The "glue" is only a gap filler. The stud retains all of its tensile strength.

    More and more cars age "glued" even high end super sports cars.

    Carbon fiber and fiber reinforced plastics (FRP) are basically "glued" together fibers.
     
    #10 Georgina Rudkus, Nov 19, 2019
    Last edited: Nov 19, 2019
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  11. Mendel Leisk

    Mendel Leisk 'Orrible Oracle

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    This guy drills it out, through cap of the lug nut, with progressively bigger bits. This will work, won't damage the rim either (if you're careful. When you've drilled a large enough diameter hole, the remaining material of the stud is pushing outwards less too: if you then hit it hard-and-fast with an impact you might not need to completely drill it out.

     
  12. Georgina Rudkus

    Georgina Rudkus Senior Member

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    You'd have to use "cobalt" HSS drill bits that are hard enough to drill through the hardened high carbon 10.9 ISO grade steel.
     
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  13. Mendel Leisk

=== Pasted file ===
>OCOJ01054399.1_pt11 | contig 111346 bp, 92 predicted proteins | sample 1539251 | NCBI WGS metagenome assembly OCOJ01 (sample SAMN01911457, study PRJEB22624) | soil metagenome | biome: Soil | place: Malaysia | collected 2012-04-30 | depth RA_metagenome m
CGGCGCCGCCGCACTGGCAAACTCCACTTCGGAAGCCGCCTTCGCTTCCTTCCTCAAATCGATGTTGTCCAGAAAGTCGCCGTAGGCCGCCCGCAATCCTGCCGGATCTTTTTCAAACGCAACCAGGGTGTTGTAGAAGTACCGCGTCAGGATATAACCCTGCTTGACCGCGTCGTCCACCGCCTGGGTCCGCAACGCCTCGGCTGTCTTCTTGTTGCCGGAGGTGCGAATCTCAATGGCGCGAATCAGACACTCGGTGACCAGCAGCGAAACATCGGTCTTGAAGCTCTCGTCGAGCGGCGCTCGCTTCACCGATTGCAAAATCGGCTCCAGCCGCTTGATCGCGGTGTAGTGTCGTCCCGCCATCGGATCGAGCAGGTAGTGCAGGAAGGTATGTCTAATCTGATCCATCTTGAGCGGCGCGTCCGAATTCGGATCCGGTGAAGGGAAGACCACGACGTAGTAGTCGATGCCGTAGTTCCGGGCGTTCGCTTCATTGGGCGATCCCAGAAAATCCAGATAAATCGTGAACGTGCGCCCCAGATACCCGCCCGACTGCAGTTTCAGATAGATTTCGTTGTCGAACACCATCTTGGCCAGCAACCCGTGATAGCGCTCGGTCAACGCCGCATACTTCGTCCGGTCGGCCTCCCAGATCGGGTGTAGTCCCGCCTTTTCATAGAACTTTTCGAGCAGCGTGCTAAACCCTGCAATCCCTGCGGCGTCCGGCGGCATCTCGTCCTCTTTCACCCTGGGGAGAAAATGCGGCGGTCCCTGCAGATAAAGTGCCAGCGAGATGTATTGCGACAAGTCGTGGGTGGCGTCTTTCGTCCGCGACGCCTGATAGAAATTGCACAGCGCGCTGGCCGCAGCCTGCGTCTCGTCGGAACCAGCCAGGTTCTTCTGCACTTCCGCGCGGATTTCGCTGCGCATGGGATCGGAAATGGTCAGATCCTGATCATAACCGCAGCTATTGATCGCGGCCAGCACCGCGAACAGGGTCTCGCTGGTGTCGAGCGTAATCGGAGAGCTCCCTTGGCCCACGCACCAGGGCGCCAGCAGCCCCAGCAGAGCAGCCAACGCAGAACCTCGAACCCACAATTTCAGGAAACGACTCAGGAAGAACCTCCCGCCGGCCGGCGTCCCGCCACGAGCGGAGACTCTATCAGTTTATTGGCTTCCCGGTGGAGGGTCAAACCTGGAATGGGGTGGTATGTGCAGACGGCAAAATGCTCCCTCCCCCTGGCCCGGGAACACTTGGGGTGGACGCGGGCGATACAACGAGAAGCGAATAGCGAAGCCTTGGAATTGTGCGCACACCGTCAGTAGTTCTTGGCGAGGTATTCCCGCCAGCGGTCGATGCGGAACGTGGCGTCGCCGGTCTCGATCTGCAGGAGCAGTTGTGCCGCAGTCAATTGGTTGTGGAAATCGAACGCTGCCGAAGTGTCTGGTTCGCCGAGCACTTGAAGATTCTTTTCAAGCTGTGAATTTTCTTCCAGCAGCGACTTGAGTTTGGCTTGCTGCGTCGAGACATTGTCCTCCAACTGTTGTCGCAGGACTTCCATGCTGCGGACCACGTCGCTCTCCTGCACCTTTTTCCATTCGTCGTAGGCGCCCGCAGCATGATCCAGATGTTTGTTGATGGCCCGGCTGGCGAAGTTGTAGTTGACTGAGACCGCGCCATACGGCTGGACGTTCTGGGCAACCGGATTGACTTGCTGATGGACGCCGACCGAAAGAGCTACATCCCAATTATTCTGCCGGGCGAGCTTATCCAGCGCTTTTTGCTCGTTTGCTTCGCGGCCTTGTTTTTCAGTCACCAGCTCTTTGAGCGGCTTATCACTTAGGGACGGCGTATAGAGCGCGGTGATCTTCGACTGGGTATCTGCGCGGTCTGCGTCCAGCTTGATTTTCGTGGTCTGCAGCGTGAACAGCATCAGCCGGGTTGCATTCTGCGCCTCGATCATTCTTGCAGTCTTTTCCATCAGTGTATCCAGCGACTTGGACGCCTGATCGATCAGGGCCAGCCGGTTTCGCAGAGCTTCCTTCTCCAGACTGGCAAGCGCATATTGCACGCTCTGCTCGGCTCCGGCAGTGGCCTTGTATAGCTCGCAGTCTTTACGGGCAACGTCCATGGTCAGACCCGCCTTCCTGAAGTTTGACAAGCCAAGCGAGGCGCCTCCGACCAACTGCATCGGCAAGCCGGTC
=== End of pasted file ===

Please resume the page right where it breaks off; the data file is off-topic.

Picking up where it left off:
Mendel Leisk 'Orrible Oracle

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    Maybe my plan A?

    OP only has an electric impact: a shop with a heavy duty air impact may be able to jitter it loose, then with the wheel off press out the stud and so on.
     
  14. ChapmanF

    ChapmanF Senior Member

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    I know this isn't a suggestion for the current poster, but so far I find with my own that with twice-yearly tire rotation, my lug nuts are never anything but perfectly well behaved when I go to take them off. That's in Indiana, where road salt does happen.

    Only place I ever put antiseize is, with a little jeweler's screwdriver, a little dab in the gap between the base of each nut and its own captive steel washer. None ever gets on the wheel or the stud. The antiseize between the nut and washer means the washer stays nice and stationary against the wheel, not marring it, and the nut turns easily above the washer. Sort of what you hope a washer will do.
     
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  15. StarCaller

    StarCaller Senior Member

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    kinda odd, but true /